The Karma of Yoga
Edie Cohen -- Interior Design, 10/1/2009 12:00:00 AM
firms:olson sundberg kundig allen architectsandted tuttle interior design
The Noah's Ark installation at Los Angeles's Skirball Cultural Center. The Whatcom Museum of History & Art in Bellingham, Washington. The Frye Art Museum and Wing Luke Asian Museum at home in Seattle. Olson Sundberg Kundig Allen Architects has completed some mighty high-profile institutional projects. The prize-winning firm is equally adept at designs small in scale and tight in budget. Proof positive is Seattle's Urban Yoga Spa.
Jim Olson has done little yoga personally. He had, however, collaborated with Ted Tuttle, a convert to yoga, specifically Vinyasa. Together, Olson's firm and Ted Tuttle Interior Design renovated and furnished an apartment for the couple who planned to open the Urban Yoga Spa—and who requested a similar black-and-white interior for the two-level, 5,500-square-foot storefront space in a 1925 Italianate building.
In search of a "purifying experience in a beautiful environment," Olson explains, he and Tuttle made numerous research visits to local studios and spas—and found much to be avoided. "A literal Zen interpretation, hippie stuff, anything boho." Ultimately, the "clean" look seemed the obvious choice.
Back on-site, demolition began. Out went "a cheap dropped ceiling and bad green carpet," Olson says. "Then, to create something special, we took what was there—the monumental columns and the concrete floor—exposed it, and painted almost everything white."
Building a new staircase and extending an existing mezzanine allowed the men's and women's lockers to go upstairs. Now there was plenty of room to build a yoga studio below them. The second studio and the reception area and lounge, all overlooked by the mezzanine, are double-height spaces.
When it came to partitioning off rooms, the team exploited daylight, a precious commodity in Seattle. The corner site provided windows on two sides, for starters. Olson and Tuttle allowed sunshine to infiltrate farther by using glass for the hallways, the stair landing, and the studios' end walls. The glass isn't clear, though. It's surfaced on one side with frosted film that "softens and mutes the light," Olson notes. "With no color distractions, light becomes the thing you're painting with."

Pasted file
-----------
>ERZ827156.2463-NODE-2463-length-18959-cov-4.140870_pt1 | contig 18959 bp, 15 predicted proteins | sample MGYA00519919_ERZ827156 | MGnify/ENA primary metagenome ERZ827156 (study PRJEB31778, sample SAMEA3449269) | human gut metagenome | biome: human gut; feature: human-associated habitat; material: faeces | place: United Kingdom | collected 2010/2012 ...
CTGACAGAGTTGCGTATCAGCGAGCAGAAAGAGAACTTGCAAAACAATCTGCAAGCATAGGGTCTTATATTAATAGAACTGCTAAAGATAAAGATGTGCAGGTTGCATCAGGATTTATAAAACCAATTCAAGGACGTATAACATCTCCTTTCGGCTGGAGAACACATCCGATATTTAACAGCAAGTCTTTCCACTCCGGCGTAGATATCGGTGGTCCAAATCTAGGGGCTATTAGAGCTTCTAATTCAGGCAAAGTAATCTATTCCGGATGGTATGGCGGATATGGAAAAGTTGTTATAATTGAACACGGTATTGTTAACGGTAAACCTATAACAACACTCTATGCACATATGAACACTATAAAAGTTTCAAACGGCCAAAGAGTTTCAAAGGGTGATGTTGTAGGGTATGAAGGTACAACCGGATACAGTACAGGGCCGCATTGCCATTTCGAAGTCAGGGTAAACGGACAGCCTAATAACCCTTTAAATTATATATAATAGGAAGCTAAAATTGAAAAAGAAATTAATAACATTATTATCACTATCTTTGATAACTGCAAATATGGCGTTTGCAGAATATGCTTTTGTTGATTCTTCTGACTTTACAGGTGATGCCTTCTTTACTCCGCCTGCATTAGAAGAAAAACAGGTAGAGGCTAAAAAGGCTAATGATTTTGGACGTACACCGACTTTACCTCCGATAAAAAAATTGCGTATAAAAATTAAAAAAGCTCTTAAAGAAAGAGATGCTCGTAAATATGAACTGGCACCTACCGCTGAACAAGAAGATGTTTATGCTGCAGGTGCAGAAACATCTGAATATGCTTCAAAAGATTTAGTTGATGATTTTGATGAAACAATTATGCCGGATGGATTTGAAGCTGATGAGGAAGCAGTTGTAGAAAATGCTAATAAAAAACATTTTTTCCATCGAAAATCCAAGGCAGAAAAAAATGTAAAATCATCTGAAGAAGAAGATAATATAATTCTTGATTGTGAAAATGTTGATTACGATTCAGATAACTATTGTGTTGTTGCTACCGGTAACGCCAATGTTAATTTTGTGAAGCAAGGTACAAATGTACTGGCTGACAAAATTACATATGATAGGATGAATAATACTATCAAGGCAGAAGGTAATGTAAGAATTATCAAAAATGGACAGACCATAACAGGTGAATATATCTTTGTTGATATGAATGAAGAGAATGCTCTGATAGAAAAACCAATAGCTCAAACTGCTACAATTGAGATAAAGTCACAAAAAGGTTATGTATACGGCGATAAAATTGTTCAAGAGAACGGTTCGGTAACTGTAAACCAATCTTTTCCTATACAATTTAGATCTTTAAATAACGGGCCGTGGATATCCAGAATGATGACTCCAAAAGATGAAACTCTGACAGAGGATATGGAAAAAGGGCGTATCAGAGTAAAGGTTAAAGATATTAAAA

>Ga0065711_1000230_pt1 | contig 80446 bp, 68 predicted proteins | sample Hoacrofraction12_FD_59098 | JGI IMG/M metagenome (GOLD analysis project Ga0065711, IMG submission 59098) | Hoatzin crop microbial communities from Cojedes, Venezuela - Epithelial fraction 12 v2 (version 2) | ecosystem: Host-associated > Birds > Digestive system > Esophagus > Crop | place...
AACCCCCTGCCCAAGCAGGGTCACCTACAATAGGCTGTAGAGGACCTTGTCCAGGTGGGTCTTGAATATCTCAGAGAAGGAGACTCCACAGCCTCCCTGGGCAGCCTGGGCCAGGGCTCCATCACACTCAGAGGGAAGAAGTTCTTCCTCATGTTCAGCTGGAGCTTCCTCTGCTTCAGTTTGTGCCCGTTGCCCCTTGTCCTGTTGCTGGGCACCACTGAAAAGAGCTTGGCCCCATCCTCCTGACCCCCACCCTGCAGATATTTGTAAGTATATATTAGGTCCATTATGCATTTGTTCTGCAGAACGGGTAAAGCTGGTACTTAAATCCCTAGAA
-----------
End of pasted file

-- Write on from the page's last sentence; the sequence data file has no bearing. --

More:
To counterbalance the light's ethereal quality, Olson and Tuttle used cast-in-place concrete and blackened steel. The base of the reception desk is a massive concrete block, its detail coming from the tie rods. The staircase's guardrails, handrails, and skirt are steel, as are the letters spelling out the studio-spa's motto on the stairwell's wall: "The best way to predict your future. . .is to create it." Softening things up are the white rubber tile on the stair treads and risers, the gray vinyl on the studio floors, and the stained-oak cabinetry in reception.
The locker rooms and the spa share the upstairs, where Olson and Tuttle painted existing fir flooring white. Then, believe it or not, they resorted to retail for manicure tables and chairs, lamps, and shelving for product display. Remember the budget part of the program?
Photography by Tom Bies.
FROM FRONT HUBBLE LIGHTING: CEILING FIXTURES (ENTRY, MANICURES). JOHNSONITE: TILE (ENTRY, STAIRWELL). SIGN FACTORY: CUSTOM SIGNAGE (EXTERIOR). TRUE MANUFACTURING COMPANY: REFRIGERATORS (RECEPTION). LONSEAL: FLOORING (STUDIO). IKEA: TABLES, CHAIRS, SHELVING (MANICURES). TECTUM: CEILING PANELS. INTERSTATE DESIGN INDUSTRIES: CHAIRS (PEDICURES). THROUGHOUT LIGHTOLIER: LINEAR FIXTURES. 3M: FROSTED FILM. BENJAMIN MOORE & CO.: PAINT. DESIGN POOLE: GRAPHICS CONSULTANT. CRESCENT ELECTRICAL SUPPLY: LIGHTING CONSULTANT. MAGNUSSON KLEMENCIC ASSOCIATES: STRUCTURAL ENGINEER. SIDER + BYERS ASSOCIATES: MEP. ORCA ELECTRICAL CONTRACTORS: ELECTRICAL ENGINEER. DISTINCTIVE GLASS: GLASSWORK. ALLEN CONSTRUCTION SERVICES: WOODWORK, METALWORK. WESTEEL: METALWORK. KREKOW JENNINGS: GENERAL CONTRACTOR.